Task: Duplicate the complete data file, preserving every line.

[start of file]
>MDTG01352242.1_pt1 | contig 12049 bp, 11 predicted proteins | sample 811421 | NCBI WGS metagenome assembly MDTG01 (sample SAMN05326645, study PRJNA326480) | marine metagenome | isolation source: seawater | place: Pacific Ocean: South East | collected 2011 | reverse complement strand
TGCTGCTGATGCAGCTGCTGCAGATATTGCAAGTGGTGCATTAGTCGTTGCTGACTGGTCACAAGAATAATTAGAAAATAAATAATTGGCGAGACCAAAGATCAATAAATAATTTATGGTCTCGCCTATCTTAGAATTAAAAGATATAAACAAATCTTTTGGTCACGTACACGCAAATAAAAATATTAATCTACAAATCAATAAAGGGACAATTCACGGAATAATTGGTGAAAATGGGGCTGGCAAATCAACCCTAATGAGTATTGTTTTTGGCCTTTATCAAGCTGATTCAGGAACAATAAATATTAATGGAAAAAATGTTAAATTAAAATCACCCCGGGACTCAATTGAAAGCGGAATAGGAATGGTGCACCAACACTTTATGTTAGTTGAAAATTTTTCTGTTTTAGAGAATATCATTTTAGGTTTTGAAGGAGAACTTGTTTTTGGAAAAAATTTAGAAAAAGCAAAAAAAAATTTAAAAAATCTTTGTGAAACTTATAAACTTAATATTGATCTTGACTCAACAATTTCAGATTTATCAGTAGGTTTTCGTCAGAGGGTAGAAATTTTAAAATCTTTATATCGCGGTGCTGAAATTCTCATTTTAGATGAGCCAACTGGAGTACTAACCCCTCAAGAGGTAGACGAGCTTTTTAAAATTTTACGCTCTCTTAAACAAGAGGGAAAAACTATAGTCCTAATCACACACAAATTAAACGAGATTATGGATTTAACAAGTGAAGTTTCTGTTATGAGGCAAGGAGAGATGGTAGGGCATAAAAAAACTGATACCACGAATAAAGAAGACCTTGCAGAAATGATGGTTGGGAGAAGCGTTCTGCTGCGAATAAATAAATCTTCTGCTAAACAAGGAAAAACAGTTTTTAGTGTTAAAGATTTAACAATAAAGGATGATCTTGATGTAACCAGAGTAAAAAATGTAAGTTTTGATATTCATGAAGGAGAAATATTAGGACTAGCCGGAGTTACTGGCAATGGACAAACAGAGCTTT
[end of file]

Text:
>MDTG01352242.1_pt1 | contig 12049 bp, 11 predicted proteins | sample 811421 | NCBI WGS metagenome assembly MDTG01 (sample SAMN05326645, study PRJNA326480) | marine metagenome | isolation source: seawater | place: Pacific Ocean: South East | collected 2011 | reverse complement strand
TGCTGCTGATGCAGCTGCTGCAGATATTGCAAGTGGTGCATTAGTCGTTGCTGACTGGTCACAAGAATAATTAGAAAATAAATAATTGGCGAGACCAAAGATCAATAAATAATTTATGGTCTCGCCTATCTTAGAATTAAAAGATATAAACAAATCTTTTGGTCACGTACACGCAAATAAAAATATTAATCTACAAATCAATAAAGGGACAATTCACGGAATAATTGGTGAAAATGGGGCTGGCAAATCAACCCTAATGAGTATTGTTTTTGGCCTTTATCAAGCTGATTCAGGAACAATAAATATTAATGGAAAAAATGTTAAATTAAAATCACCCCGGGACTCAATTGAAAGCGGAATAGGAATGGTGCACCAACACTTTATGTTAGTTGAAAATTTTTCTGTTTTAGAGAATATCATTTTAGGTTTTGAAGGAGAACTTGTTTTTGGAAAAAATTTAGAAAAAGCAAAAAAAAATTTAAAAAATCTTTGTGAAACTTATAAACTTAATATTGATCTTGACTCAACAATTTCAGATTTATCAGTAGGTTTTCGTCAGAGGGTAGAAATTTTAAAATCTTTATATCGCGGTGCTGAAATTCTCATTTTAGATGAGCCAACTGGAGTACTAACCCCTCAAGAGGTAGACGAGCTTTTTAAAATTTTACGCTCTCTTAAACAAGAGGGAAAAACTATAGTCCTAATCACACACAAATTAAACGAGATTATGGATTTAACAAGTGAAGTTTCTGTTATGAGGCAAGGAGAGATGGTAGGGCATAAAAAAACTGATACCACGAATAAAGAAGACCTTGCAGAAATGATGGTTGGGAGAAGCGTTCTGCTGCGAATAAATAAATCTTCTGCTAAACAAGGAAAAACAGTTTTTAGTGTTAAAGATTTAACAATAAAGGATGATCTTGATGTAACCAGAGTAAAAAATGTAAGTTTTGATATTCATGAAGGAGAAATATTAGGACTAGCCGGAGTTACTGGCAATGGACAAACAGAGCTTT